The field to the south of Lower Burston Farm is termed `Kitchen Mead' on the map of the manor and it contains numerous earthworks which are thought to indicate the pattern of a formal garden associated with the 17th century manor. On the rising slope facing the house, a rectangular enclosure measuring some 120m by 60m is defined by a broad and shallow ditch. The northern boundary of the enclosure (at the foot of the slope) is marked by a much larger ditch which extends further east and west and is flanked over part of its length by a bank and smaller ditch to the north. Within the enclosure a number of low banks partly span the longer, east-west axis and there is some evidence of former terraces. The earthworks are considered to indicate a symmetrical arrangement of planted areas surrounded by a drainage system and walkways, designed to be visible from the house and to compliment its setting. The area around the enclosure contains a number of slight undulations which may reflect less formal cultivation, and is itself surrounded to the south and west by a low bank lying just inside the present boundary of the pasture. This feature, evidently denuded but still some 6m in width, is believed to represent an internal division within the deer park - a necessary barrier between the gardens and the deer.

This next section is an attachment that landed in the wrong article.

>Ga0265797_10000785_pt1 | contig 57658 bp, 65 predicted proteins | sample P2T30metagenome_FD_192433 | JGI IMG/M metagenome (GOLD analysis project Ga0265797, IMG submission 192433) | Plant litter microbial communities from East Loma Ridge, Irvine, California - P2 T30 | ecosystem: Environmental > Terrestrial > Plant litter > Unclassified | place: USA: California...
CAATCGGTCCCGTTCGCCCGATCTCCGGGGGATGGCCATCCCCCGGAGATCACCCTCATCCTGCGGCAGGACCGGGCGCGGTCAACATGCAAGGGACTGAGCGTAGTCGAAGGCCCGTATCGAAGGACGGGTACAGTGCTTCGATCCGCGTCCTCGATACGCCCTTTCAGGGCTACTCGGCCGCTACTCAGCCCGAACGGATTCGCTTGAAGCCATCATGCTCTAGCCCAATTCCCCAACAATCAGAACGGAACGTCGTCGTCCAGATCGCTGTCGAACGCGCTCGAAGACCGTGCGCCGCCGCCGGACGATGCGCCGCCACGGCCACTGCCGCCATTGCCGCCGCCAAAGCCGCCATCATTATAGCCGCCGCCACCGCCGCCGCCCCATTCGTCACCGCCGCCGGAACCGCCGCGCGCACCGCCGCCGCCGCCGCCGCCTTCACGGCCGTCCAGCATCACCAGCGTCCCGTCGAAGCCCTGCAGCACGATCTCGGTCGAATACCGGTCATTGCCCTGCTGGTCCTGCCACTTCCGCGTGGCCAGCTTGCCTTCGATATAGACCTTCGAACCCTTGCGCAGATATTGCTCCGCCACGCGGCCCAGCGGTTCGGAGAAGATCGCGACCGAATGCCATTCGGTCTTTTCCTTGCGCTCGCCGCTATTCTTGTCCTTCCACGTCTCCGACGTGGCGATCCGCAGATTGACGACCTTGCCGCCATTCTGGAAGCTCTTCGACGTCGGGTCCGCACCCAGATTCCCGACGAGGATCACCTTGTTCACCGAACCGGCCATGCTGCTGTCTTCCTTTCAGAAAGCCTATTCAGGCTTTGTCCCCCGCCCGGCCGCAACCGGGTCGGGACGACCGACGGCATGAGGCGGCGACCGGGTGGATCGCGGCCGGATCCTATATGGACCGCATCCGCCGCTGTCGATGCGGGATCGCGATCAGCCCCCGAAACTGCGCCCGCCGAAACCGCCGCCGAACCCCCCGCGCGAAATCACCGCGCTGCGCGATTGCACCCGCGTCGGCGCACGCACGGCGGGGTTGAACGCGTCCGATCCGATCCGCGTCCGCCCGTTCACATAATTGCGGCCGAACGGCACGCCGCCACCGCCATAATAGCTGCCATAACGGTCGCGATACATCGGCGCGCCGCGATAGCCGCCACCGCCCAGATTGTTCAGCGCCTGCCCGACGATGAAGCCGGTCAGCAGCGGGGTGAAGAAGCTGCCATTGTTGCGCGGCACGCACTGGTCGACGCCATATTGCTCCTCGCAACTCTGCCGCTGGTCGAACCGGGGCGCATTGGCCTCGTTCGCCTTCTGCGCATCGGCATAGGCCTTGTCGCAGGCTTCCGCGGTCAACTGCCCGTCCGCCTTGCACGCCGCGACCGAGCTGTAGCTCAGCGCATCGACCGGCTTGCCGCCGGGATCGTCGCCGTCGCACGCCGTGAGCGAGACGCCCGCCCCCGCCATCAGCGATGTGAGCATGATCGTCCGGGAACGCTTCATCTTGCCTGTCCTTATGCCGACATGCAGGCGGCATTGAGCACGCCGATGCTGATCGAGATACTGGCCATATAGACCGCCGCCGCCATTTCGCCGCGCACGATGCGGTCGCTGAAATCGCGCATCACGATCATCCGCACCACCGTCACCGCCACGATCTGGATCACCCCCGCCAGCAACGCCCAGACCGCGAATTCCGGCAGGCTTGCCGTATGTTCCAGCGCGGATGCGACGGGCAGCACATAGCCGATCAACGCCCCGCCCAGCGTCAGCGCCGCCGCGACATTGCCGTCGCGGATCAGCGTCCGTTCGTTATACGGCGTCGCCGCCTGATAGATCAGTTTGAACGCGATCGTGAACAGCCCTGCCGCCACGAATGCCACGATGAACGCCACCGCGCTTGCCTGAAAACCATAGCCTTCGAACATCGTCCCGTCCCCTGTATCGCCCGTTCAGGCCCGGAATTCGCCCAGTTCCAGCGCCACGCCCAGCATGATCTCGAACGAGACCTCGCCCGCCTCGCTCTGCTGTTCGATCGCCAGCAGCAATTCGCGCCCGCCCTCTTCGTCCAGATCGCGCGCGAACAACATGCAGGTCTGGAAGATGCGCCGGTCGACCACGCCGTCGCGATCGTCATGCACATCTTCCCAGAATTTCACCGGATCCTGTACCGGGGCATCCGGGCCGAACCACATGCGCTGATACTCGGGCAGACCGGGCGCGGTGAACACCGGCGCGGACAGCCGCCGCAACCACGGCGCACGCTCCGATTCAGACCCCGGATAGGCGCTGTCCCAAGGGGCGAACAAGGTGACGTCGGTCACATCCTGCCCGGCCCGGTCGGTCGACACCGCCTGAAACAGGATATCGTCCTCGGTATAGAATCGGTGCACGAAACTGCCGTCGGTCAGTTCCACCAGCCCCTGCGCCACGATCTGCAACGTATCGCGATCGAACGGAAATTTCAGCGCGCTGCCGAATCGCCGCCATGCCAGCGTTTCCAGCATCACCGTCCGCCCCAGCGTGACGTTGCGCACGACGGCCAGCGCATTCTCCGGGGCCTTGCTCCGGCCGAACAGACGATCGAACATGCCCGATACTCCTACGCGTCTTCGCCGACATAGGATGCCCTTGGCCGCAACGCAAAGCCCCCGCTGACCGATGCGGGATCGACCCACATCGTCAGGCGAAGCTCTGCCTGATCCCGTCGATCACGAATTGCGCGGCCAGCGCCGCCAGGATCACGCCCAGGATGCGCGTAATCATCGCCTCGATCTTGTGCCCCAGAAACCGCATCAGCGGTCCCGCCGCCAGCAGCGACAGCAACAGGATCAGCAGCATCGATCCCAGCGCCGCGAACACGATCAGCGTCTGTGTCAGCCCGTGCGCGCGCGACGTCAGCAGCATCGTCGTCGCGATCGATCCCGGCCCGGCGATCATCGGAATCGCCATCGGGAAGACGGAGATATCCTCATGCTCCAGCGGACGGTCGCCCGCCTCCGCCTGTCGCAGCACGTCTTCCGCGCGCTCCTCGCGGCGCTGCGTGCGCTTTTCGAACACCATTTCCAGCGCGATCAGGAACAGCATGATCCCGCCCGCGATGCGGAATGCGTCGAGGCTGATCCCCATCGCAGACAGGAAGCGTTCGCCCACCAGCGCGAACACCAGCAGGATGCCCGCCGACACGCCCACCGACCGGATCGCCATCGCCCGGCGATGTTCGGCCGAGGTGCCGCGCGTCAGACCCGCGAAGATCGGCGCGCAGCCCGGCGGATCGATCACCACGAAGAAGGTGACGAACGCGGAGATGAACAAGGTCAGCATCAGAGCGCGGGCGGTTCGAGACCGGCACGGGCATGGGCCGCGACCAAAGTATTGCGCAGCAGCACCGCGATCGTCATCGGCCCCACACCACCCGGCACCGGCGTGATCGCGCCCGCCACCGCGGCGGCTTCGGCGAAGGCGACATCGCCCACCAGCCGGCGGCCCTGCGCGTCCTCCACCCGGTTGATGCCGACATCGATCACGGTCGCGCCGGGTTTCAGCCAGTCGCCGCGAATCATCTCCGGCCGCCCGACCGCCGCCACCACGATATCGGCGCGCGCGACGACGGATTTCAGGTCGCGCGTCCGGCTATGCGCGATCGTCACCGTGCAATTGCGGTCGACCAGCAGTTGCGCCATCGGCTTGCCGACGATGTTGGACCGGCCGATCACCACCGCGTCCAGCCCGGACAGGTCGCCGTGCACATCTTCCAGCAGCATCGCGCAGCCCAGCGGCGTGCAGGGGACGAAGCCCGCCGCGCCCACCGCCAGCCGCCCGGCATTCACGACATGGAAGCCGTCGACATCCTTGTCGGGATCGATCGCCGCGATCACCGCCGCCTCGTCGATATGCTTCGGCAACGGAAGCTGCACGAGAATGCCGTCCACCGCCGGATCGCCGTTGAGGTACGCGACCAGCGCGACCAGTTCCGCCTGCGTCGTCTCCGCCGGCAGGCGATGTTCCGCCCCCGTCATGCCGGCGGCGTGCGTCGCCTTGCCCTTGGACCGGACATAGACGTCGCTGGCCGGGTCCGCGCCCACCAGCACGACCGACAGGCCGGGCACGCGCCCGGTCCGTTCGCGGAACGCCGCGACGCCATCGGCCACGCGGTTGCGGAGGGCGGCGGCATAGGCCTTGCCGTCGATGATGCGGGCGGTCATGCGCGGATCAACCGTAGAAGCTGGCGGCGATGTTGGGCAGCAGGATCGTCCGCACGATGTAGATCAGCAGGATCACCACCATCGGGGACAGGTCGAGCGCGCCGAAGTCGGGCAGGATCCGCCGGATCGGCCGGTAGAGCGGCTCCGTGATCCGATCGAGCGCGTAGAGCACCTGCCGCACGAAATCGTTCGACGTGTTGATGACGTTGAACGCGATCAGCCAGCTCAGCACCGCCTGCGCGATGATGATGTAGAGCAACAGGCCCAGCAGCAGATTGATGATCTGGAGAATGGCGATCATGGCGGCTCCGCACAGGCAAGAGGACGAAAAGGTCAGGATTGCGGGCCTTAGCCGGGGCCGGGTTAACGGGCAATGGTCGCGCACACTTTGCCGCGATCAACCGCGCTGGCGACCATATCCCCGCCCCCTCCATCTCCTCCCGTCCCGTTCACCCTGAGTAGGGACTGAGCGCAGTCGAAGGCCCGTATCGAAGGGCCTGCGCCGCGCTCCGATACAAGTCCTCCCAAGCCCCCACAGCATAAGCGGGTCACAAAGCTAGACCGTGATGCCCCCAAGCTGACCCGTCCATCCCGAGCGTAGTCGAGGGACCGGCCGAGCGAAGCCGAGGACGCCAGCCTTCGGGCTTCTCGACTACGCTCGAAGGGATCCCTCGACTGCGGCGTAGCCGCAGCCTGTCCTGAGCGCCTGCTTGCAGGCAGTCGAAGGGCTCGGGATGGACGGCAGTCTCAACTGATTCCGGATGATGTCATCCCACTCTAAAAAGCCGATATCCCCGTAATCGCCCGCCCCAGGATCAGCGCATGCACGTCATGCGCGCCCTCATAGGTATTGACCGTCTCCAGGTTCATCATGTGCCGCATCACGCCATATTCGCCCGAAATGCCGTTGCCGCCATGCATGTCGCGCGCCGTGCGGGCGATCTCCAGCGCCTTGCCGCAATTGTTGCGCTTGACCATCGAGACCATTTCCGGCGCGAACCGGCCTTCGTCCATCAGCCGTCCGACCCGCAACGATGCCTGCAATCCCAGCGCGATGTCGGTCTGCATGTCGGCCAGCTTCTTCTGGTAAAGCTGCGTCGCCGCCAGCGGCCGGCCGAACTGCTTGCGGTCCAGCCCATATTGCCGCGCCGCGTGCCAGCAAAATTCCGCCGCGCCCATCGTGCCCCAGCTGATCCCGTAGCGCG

The shallow brick-lined pond near the north eastern corner of the field, all fences, gates and electricity poles are excluded from the scheduling, although the ground beneath these items is included.

MAP EXTRACT The site of the monument is shown on the attached map extract.

Selected Sources

Books and journals
Beresford, MW, St Joseph, JK, Medieval England: An Aerial Survey (1958), (1958), 115-6
Royal Commission on Historical Monuments, , Historic Monuments of Buckinghamshire57
Other
Chalkey, B, Three Deserted Medieval Villages in the Vale of Aylesbury, 1985, Unpublished dissertation